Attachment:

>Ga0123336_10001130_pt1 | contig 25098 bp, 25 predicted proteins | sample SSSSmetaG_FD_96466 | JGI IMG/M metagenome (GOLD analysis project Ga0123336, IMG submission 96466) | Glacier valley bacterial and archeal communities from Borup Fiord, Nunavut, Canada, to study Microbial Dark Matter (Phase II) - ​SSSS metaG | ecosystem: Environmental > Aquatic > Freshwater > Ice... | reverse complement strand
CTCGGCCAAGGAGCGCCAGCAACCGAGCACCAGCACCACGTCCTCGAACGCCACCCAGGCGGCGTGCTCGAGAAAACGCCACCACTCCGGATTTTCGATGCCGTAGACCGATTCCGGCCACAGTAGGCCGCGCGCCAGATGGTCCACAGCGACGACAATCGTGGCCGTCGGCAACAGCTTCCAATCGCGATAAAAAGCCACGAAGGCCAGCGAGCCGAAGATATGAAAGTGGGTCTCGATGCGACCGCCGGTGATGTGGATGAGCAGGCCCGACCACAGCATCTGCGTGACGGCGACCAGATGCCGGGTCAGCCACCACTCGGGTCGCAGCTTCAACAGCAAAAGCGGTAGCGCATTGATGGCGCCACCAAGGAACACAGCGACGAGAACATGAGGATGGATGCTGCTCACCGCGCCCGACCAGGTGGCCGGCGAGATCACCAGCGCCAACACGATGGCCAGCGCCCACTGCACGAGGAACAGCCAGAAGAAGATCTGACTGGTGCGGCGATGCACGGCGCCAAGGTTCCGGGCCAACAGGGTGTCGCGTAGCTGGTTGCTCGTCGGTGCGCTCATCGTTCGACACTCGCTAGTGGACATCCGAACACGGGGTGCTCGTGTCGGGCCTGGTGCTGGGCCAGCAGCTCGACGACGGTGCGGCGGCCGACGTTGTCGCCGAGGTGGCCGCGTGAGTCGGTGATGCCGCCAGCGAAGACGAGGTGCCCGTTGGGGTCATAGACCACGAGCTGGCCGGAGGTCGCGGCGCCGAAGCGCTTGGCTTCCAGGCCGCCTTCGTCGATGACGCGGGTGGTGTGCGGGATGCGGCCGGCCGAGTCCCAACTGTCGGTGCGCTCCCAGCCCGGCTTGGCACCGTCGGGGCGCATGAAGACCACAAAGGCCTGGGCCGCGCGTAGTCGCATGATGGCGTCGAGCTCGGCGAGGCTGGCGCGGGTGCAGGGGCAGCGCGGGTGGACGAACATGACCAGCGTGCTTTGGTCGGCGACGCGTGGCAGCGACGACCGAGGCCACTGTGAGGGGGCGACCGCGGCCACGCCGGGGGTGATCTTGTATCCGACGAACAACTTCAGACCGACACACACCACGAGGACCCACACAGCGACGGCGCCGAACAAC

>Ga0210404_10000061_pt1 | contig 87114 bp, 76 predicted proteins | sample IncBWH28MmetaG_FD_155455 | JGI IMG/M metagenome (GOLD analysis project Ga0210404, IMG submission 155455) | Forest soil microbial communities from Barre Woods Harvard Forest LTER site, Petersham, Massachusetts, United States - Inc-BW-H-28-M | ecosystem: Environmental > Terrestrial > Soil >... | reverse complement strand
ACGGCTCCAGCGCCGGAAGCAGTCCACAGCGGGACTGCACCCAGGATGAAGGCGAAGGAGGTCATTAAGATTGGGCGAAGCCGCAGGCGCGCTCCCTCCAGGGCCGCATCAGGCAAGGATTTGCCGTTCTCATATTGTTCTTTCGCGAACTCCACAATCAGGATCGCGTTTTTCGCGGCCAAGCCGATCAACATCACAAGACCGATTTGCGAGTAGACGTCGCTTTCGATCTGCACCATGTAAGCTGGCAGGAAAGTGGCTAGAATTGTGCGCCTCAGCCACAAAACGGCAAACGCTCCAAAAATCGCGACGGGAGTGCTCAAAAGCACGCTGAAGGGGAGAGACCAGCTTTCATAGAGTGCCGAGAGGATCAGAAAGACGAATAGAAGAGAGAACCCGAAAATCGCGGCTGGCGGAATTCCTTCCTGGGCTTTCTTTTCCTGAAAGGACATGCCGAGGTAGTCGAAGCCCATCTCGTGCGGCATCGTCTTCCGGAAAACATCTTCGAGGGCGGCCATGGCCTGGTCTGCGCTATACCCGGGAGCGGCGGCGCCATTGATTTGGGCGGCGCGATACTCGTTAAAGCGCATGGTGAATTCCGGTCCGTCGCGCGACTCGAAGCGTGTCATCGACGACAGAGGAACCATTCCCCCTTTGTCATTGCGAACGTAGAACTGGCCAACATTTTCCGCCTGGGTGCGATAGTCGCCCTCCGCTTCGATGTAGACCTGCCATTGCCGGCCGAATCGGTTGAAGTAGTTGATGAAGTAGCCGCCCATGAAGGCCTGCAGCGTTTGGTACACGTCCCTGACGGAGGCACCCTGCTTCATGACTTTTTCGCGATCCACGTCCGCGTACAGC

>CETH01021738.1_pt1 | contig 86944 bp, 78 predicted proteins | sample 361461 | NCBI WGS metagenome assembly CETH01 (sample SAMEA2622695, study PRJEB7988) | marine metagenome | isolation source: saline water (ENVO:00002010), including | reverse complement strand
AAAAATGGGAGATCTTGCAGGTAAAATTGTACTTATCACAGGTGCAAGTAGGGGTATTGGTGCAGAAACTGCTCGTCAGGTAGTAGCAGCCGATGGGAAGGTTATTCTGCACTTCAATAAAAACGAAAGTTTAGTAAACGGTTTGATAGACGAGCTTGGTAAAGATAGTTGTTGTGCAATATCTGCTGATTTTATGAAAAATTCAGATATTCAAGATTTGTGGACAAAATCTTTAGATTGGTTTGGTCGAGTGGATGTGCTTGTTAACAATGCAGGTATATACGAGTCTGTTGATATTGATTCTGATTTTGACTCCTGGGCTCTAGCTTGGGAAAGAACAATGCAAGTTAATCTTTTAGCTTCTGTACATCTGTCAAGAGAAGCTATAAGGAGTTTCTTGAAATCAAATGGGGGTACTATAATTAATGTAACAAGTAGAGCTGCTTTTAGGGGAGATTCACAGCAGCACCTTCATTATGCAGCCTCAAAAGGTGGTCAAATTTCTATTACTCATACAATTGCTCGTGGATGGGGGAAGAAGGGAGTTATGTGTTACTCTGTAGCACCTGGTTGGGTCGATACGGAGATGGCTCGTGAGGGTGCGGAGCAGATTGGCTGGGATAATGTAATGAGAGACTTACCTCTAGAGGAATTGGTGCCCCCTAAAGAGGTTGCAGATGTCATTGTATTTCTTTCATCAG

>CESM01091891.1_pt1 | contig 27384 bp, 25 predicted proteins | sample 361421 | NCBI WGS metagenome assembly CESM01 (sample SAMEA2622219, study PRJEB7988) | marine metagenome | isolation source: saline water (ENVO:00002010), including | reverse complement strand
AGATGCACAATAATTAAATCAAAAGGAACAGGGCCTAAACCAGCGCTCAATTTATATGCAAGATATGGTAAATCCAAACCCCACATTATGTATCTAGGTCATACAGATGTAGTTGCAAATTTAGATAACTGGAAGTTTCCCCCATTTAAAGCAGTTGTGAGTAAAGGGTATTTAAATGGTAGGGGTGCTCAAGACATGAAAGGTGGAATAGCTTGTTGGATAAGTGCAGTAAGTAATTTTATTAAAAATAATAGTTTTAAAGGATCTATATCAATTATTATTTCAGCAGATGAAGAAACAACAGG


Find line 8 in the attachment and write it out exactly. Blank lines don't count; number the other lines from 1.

AGATGCACAATAATTAAATCAAAAGGAACAGGGCCTAAACCAGCGCTCAATTTATATGCAAGATATGGTAAATCCAAACCCCACATTATGTATCTAGGTCATACAGATGTAGTTGCAAATTTAGATAACTGGAAGTTTCCCCCATTTAAAGCAGTTGTGAGTAAAGGGTATTTAAATGGTAGGGGTGCTCAAGACATGAAAGGTGGAATAGCTTGTTGGATAAGTGCAGTAAGTAATTTTATTAAAAATAATAGTTTTAAAGGATCTATATCAATTATTATTTCAGCAGATGAAGAAACAACAGG